This January article in the Globe and Mail “Canada unprepared for flood of mercury light bulbs says the problem goes beyond diverting the light bulbs from landfills. According to information in a report commissioned by Environment Canada, the Globe article states “The Aug. 31 study also found no national or industry-wide standards for the handling of mercury waste”. Furthermore,

The study, which surveyed some 28 of the 123 places that store or manage mercury waste, also found Canada lacks any facility to extract pure mercury from waste, relying instead on mercury distillers in the United States.

The authors warn that with growing restrictions on trans-border movements of mercury, such as a U.S. ban on pure mercury exports effective Jan. 1 this year, Canada may need to resolve pending storage issues.

OK. Sounds like Canada has some homework to do on the light bulb and mercury file. Is it any better in the U.S.?

My husband has a sort of geeky interest in the light bulb scene. He’s been saying all along that the CFL bulbs are going to be a problem and the switch has not been well-considered. He thinks LED bulbs are the future. But LEDs have issues too, including higher expense, at present. Trent Hamm of “The Simple Dollar” put together an extensive comparison of the pros/cons and costs of incandescent, CFL and LED lighting.  Here is his bottom line:

Clearly, given the current market conditions, CFLs are the best bargain at the moment for our home lighting needs. However, they have drawbacks – they have special disposal requirements and do not provide immediate illumination as incandescent bulbs and LED bulbs provide.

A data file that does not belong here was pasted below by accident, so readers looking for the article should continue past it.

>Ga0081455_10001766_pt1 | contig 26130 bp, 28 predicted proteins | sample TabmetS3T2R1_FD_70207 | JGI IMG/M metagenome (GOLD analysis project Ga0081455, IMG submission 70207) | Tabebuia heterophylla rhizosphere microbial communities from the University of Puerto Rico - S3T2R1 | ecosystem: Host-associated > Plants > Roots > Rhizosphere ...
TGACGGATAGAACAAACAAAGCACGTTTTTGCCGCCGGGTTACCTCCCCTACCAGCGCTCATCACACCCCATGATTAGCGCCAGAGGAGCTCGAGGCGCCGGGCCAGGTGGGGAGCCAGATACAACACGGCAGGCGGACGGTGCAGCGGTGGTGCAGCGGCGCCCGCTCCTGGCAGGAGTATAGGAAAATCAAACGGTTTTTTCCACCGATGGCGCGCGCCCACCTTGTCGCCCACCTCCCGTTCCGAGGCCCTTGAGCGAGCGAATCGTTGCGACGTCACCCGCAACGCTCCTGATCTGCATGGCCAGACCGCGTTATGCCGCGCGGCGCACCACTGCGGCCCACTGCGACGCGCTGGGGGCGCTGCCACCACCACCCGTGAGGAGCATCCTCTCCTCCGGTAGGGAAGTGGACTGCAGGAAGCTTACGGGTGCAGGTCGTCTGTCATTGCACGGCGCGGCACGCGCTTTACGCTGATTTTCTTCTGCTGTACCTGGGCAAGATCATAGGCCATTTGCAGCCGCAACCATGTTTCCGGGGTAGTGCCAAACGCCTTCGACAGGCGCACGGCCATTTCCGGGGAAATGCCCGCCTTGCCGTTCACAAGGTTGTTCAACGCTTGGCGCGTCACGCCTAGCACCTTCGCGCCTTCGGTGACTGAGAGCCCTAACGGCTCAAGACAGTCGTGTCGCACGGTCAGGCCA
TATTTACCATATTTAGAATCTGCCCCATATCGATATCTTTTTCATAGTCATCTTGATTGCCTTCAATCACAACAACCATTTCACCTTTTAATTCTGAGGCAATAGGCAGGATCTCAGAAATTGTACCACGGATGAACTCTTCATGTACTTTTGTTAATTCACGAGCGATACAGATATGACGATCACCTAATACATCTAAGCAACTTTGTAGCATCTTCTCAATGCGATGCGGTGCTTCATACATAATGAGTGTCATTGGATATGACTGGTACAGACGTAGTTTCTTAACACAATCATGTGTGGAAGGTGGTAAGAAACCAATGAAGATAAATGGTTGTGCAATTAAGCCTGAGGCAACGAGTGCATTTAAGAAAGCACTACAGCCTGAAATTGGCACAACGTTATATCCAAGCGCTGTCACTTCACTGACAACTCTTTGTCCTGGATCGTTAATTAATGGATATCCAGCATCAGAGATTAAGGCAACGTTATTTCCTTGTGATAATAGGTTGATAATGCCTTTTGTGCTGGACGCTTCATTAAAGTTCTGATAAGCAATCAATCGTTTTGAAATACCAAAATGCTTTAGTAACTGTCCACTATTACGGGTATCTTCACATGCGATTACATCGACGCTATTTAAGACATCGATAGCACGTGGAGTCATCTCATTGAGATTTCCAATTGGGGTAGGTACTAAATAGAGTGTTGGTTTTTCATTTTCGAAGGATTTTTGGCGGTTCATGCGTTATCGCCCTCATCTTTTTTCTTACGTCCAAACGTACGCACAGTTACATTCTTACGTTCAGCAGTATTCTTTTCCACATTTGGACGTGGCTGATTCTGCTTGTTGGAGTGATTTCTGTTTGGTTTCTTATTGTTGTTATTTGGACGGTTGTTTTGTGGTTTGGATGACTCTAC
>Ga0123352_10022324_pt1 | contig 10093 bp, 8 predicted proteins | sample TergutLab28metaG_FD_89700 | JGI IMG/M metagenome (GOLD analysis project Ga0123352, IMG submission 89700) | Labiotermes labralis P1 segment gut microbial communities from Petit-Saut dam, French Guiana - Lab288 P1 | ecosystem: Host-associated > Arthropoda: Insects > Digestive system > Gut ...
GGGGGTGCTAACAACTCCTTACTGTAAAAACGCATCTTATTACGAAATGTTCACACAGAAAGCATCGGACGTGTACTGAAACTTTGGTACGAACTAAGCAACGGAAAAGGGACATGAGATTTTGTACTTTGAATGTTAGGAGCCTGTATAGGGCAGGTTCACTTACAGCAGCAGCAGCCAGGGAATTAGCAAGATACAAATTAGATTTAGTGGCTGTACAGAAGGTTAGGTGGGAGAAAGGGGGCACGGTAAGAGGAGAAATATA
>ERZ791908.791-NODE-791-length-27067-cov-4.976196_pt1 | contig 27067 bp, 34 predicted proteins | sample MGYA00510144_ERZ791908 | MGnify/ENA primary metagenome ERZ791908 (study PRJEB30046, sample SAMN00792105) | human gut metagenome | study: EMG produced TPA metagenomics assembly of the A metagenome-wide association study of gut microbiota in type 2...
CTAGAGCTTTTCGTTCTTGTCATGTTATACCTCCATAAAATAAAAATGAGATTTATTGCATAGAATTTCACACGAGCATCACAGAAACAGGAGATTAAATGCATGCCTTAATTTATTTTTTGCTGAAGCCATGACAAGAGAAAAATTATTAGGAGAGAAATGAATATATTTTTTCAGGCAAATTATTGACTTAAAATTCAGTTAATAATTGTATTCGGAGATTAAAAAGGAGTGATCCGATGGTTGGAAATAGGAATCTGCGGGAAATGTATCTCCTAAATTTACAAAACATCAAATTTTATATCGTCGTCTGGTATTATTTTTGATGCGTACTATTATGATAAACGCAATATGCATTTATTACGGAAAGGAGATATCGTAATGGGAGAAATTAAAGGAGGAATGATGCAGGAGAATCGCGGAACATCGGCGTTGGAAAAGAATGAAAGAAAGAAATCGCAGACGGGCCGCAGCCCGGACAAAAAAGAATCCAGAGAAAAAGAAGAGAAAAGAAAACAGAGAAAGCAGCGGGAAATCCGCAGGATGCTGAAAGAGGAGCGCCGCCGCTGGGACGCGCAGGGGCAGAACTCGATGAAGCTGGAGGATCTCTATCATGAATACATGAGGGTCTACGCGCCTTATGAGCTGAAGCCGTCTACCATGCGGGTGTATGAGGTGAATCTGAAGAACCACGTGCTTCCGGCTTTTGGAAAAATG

However, if you’re avoiding CFLs and are directly switching to LEDs from incandescent bulbs, replacement LED bulbs are already there in terms of cost. You’ll have to judge for yourself if the light quality matches your needs.

We just switched to some LEDs in our kitchen. I’m still deciding if I like them or not. They come on at full brightness right away, which I really appreciate. But should you happen to look at them dead on they are almost blinding.

Someday, I hope for something as nice as the instant, warm light of incandescents – which also saves energy and avoids mercury pollution. It doesn’t look like we’re there quite yet!

One of our new LED bulbs – looks a little Sci-Fi. But it’s good,bright light!

What are you doing for light in your house? How do you dispose of old bulbs?

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6 Comments on “Small sins add up – what’s the right light bulb?”

  1. Michael Greer says: